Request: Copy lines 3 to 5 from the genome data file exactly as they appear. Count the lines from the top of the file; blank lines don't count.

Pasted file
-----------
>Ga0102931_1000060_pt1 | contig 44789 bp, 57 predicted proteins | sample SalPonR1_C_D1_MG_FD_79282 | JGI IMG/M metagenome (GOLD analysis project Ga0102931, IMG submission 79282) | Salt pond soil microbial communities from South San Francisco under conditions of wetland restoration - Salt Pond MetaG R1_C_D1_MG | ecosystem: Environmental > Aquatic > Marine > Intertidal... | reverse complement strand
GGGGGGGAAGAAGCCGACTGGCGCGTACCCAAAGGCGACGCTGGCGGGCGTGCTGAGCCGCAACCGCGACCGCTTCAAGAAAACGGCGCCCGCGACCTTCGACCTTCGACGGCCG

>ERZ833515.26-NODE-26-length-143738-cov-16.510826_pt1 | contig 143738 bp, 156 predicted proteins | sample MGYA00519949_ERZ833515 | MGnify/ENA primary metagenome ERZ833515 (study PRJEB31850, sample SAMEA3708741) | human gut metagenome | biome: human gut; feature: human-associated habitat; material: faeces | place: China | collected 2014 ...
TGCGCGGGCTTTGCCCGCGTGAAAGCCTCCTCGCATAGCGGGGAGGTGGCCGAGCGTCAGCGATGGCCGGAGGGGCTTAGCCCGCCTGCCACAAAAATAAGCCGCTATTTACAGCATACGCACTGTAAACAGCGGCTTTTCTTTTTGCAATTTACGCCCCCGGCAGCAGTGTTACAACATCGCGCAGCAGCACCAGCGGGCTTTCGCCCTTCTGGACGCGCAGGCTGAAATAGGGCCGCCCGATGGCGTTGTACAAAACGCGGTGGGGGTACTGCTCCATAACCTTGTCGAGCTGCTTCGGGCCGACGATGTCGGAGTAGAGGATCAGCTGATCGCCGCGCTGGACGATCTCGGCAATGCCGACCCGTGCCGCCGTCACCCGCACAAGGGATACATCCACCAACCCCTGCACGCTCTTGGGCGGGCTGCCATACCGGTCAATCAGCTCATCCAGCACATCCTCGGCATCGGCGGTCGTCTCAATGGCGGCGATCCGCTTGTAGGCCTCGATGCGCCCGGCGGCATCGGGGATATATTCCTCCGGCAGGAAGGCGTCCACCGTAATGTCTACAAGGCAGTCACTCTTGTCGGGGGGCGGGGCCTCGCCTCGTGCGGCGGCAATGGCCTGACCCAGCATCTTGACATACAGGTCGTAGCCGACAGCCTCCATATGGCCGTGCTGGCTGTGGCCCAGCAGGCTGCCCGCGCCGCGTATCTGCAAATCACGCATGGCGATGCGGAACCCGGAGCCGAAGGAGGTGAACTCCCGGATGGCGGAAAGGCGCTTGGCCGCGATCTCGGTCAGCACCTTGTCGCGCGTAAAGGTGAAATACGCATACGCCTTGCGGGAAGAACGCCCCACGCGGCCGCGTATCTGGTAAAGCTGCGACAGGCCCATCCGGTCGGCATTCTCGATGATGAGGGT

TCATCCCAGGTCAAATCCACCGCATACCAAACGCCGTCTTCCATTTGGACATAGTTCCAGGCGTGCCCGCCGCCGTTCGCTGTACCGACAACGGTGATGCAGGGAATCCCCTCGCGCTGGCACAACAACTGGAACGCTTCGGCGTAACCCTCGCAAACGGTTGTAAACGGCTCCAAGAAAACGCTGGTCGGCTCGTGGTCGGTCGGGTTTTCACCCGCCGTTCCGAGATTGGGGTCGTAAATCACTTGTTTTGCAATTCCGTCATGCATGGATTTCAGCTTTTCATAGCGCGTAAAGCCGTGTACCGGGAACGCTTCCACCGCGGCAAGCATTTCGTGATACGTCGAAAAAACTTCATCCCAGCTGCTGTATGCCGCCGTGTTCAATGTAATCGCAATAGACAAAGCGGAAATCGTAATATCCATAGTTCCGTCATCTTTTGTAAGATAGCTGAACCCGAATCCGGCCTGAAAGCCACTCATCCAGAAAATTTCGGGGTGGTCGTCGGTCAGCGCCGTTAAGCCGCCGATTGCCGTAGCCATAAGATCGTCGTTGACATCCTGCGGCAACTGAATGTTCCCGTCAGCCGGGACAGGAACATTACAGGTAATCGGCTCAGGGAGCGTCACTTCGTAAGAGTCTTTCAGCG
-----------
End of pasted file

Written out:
>ERZ833515.26-NODE-26-length-143738-cov-16.510826_pt1 | contig 143738 bp, 156 predicted proteins | sample MGYA00519949_ERZ833515 | MGnify/ENA primary metagenome ERZ833515 (study PRJEB31850, sample SAMEA3708741) | human gut metagenome | biome: human gut; feature: human-associated habitat; material: faeces | place: China | collected 2014 ...
TGCGCGGGCTTTGCCCGCGTGAAAGCCTCCTCGCATAGCGGGGAGGTGGCCGAGCGTCAGCGATGGCCGGAGGGGCTTAGCCCGCCTGCCACAAAAATAAGCCGCTATTTACAGCATACGCACTGTAAACAGCGGCTTTTCTTTTTGCAATTTACGCCCCCGGCAGCAGTGTTACAACATCGCGCAGCAGCACCAGCGGGCTTTCGCCCTTCTGGACGCGCAGGCTGAAATAGGGCCGCCCGATGGCGTTGTACAAAACGCGGTGGGGGTACTGCTCCATAACCTTGTCGAGCTGCTTCGGGCCGACGATGTCGGAGTAGAGGATCAGCTGATCGCCGCGCTGGACGATCTCGGCAATGCCGACCCGTGCCGCCGTCACCCGCACAAGGGATACATCCACCAACCCCTGCACGCTCTTGGGCGGGCTGCCATACCGGTCAATCAGCTCATCCAGCACATCCTCGGCATCGGCGGTCGTCTCAATGGCGGCGATCCGCTTGTAGGCCTCGATGCGCCCGGCGGCATCGGGGATATATTCCTCCGGCAGGAAGGCGTCCACCGTAATGTCTACAAGGCAGTCACTCTTGTCGGGGGGCGGGGCCTCGCCTCGTGCGGCGGCAATGGCCTGACCCAGCATCTTGACATACAGGTCGTAGCCGACAGCCTCCATATGGCCGTGCTGGCTGTGGCCCAGCAGGCTGCCCGCGCCGCGTATCTGCAAATCACGCATGGCGATGCGGAACCCGGAGCCGAAGGAGGTGAACTCCCGGATGGCGGAAAGGCGCTTGGCCGCGATCTCGGTCAGCACCTTGTCGCGCGTAAAGGTGAAATACGCATACGCCTTGCGGGAAGAACGCCCCACGCGGCCGCGTATCTGGTAAAGCTGCGACAGGCCCATCCGGTCGGCATTCTCGATGATGAGGGT

TCATCCCAGGTCAAATCCACCGCATACCAAACGCCGTCTTCCATTTGGACATAGTTCCAGGCGTGCCCGCCGCCGTTCGCTGTACCGACAACGGTGATGCAGGGAATCCCCTCGCGCTGGCACAACAACTGGAACGCTTCGGCGTAACCCTCGCAAACGGTTGTAAACGGCTCCAAGAAAACGCTGGTCGGCTCGTGGTCGGTCGGGTTTTCACCCGCCGTTCCGAGATTGGGGTCGTAAATCACTTGTTTTGCAATTCCGTCATGCATGGATTTCAGCTTTTCATAGCGCGTAAAGCCGTGTACCGGGAACGCTTCCACCGCGGCAAGCATTTCGTGATACGTCGAAAAAACTTCATCCCAGCTGCTGTATGCCGCCGTGTTCAATGTAATCGCAATAGACAAAGCGGAAATCGTAATATCCATAGTTCCGTCATCTTTTGTAAGATAGCTGAACCCGAATCCGGCCTGAAAGCCACTCATCCAGAAAATTTCGGGGTGGTCGTCGGTCAGCGCCGTTAAGCCGCCGATTGCCGTAGCCATAAGATCGTCGTTGACATCCTGCGGCAACTGAATGTTCCCGTCAGCCGGGACAGGAACATTACAGGTAATCGGCTCAGGGAGCGTCACTTCGTAAGAGTCTTTCAGCG